Make no mistake about it: ADA compliance can be challenging.  This is especially true when it comes to providing reasonable accommodation.  Not uncommonly, managers wanting to do the right thing actually provide more than the law requires.  Although well-intentioned, this practice often leads to conflict if more generous accommodations are later scaled back. Thankfully, a recent decision by the Eleventh Circuit Court of Appeals supports the notion that employers should not be penalized for going beyond their legal obligations.

Paul Boyle joined the City of Pell City in March 2001 as a Heavy Equipment Operator in the Street Department.  An on-the-job injury that same year left him disabled, and he could no longer perform the duties of his position. The Street Department Superintendent initially accommodated Boyle by letting him do office work.  In 2005, Boyle and the Superintendent reached a written agreement, under which Boyle would perform the duties of the Street Department Foreman for two years, but at his prior Heavy Equipment Operator pay rate. During this time, the actual Foreman voluntarily worked as a mechanic but retained his Foreman title and pay.

As it turned out, this arrangement continued unchanged until June 2012, when the Superintendent retired.  The new Superintendent promptly removed Boyle from the Foreman position and assigned him to work inventory, over Boyle’s protests that the physical demands of the inventory job made it difficult for him to work.  When Boyle asked to be returned to the Foreman position, the Superintendent insisted that since the original Foreman retained the Foreman title and pay, he – not Boyle – should perform the duties of the job.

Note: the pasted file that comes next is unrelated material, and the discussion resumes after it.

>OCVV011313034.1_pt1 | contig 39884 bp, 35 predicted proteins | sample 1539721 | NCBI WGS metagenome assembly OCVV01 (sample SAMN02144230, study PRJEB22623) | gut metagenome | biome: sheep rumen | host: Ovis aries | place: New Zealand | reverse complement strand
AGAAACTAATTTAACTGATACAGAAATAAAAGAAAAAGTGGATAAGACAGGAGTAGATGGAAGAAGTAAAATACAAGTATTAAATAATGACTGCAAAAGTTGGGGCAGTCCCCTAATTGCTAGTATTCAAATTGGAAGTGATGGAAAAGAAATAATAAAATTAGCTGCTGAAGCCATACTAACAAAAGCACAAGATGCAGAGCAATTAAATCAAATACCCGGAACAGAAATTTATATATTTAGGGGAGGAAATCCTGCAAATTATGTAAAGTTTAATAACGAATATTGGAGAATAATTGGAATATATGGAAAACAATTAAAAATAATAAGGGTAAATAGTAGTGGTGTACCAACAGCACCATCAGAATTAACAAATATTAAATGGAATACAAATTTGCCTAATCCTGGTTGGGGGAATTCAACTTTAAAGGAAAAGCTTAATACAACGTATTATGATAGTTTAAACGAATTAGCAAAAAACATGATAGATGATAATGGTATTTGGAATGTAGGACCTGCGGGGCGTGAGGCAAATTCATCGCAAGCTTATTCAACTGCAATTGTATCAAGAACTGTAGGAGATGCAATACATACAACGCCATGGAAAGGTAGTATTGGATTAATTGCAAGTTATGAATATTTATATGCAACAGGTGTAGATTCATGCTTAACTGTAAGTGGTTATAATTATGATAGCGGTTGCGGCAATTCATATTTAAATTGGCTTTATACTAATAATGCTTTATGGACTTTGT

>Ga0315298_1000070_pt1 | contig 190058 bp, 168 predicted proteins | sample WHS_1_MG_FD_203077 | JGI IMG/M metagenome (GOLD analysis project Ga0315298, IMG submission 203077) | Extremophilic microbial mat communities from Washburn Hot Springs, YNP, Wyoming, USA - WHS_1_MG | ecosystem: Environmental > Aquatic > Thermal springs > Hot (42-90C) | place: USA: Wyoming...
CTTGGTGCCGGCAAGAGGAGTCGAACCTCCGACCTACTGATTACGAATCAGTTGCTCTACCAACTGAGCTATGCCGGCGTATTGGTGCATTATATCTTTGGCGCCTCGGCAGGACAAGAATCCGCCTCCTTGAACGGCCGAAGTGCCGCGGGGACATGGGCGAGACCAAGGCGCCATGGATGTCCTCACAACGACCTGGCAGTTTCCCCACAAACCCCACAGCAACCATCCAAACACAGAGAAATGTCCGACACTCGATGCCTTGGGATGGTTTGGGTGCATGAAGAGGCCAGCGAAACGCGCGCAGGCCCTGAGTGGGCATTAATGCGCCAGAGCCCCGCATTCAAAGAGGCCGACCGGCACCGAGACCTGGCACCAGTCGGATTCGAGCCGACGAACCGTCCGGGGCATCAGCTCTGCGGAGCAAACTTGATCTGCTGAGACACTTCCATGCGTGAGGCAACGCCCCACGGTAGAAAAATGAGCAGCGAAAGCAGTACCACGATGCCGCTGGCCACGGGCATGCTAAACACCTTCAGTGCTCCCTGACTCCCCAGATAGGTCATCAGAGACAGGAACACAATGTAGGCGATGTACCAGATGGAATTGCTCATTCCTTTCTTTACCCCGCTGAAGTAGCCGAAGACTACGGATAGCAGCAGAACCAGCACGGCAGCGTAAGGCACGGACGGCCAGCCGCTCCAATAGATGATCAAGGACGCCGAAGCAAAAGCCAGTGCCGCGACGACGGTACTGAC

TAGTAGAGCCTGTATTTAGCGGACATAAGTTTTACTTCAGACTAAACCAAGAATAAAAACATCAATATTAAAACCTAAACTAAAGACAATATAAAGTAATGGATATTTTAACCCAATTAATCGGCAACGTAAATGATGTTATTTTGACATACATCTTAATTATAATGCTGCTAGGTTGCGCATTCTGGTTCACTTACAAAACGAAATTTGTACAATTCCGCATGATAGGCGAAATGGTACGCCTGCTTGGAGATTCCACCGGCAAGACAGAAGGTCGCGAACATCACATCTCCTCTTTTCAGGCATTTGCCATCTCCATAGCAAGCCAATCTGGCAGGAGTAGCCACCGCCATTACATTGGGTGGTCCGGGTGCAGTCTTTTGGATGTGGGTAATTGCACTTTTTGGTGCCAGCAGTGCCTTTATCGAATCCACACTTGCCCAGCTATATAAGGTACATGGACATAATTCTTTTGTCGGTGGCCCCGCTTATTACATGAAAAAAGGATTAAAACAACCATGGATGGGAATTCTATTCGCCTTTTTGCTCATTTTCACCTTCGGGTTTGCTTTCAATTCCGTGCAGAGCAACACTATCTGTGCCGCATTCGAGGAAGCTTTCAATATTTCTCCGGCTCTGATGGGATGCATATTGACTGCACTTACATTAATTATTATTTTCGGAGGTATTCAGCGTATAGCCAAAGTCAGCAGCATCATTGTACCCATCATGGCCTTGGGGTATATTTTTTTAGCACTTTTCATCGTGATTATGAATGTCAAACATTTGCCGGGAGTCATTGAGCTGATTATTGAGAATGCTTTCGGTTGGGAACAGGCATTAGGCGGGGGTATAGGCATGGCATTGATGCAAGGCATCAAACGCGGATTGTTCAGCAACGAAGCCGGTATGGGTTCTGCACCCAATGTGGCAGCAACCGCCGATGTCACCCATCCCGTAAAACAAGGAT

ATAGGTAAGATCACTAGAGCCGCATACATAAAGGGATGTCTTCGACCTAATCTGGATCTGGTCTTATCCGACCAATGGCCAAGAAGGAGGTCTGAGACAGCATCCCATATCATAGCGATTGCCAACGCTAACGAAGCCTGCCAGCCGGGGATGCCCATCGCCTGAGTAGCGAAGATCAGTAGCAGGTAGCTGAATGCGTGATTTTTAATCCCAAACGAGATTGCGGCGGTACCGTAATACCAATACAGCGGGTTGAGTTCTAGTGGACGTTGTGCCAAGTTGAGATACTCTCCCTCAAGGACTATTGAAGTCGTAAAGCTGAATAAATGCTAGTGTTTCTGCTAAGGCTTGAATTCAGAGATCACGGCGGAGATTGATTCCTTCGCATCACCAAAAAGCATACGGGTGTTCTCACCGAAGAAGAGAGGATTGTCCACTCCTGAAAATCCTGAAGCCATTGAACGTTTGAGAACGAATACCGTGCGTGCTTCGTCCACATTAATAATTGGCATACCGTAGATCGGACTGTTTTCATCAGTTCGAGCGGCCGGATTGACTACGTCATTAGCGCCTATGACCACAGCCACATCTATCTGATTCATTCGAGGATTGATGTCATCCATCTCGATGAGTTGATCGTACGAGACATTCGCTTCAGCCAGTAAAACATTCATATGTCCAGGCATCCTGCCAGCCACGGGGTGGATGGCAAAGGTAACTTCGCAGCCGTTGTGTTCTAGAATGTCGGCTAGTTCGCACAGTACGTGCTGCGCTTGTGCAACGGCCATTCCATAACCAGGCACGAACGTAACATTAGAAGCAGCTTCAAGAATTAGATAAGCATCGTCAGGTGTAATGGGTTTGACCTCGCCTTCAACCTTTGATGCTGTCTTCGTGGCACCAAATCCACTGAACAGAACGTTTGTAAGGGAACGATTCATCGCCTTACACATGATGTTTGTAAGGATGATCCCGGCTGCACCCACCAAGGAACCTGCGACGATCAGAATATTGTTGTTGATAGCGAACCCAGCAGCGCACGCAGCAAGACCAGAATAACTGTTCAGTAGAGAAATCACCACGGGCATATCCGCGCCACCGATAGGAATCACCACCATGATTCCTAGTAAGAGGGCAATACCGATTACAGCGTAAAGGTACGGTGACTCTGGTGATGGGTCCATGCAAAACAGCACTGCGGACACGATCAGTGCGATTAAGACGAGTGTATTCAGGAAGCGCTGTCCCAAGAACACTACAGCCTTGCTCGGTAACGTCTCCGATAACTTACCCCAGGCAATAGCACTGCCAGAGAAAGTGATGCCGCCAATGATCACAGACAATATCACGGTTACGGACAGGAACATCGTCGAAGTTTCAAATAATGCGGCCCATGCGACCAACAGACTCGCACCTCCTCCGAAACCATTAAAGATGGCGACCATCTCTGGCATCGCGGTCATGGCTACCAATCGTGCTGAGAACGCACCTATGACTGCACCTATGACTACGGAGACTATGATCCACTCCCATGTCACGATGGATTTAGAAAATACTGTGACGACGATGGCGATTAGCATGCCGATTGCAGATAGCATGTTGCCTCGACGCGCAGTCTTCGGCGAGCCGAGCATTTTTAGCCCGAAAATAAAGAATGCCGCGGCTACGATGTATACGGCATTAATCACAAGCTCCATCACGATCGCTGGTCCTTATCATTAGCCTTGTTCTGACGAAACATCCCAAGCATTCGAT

Boyle ultimately took disability retirement. He then filed suit, claiming among other matters that the City had violated the Rehabilitation Act because the Superintendent’s refusal to return him to the Foreman position denied him a reasonable accommodation.  The district court granted summary judgment for the City.

The appellate court affirmed, holding that Boyle had failed to identify any reasonable accommodation the City could have provided.  Like the Americans with Disabilities Act (ADA), the Rehabilitation Act does not require an employer to create a new position for a disabled employee or to reassign the employee to another job if no vacant position is available.  Boyle presented no evidence that the Foreman position was ever vacant during the time he performed Foreman duties.  The City was not obligated to create a second Foreman position.  Nor did it have any responsibility to “bump” the actual Foreman from the job to generate a vacancy for Boyle, or to promote Boyle as an accommodation for his disability.

Most importantly, the mere fact that the City had accommodated Boyle for years by allowing him to perform Foreman duties did not, in the Eleventh Circuit’s opinion, mean his removal from those duties was a failure to accommodate.  This accommodation was not required by law.  Therefore, removing it would not run afoul of the Rehabilitation Act’s accommodation requirements.

Sometimes good deeds do go unpunished.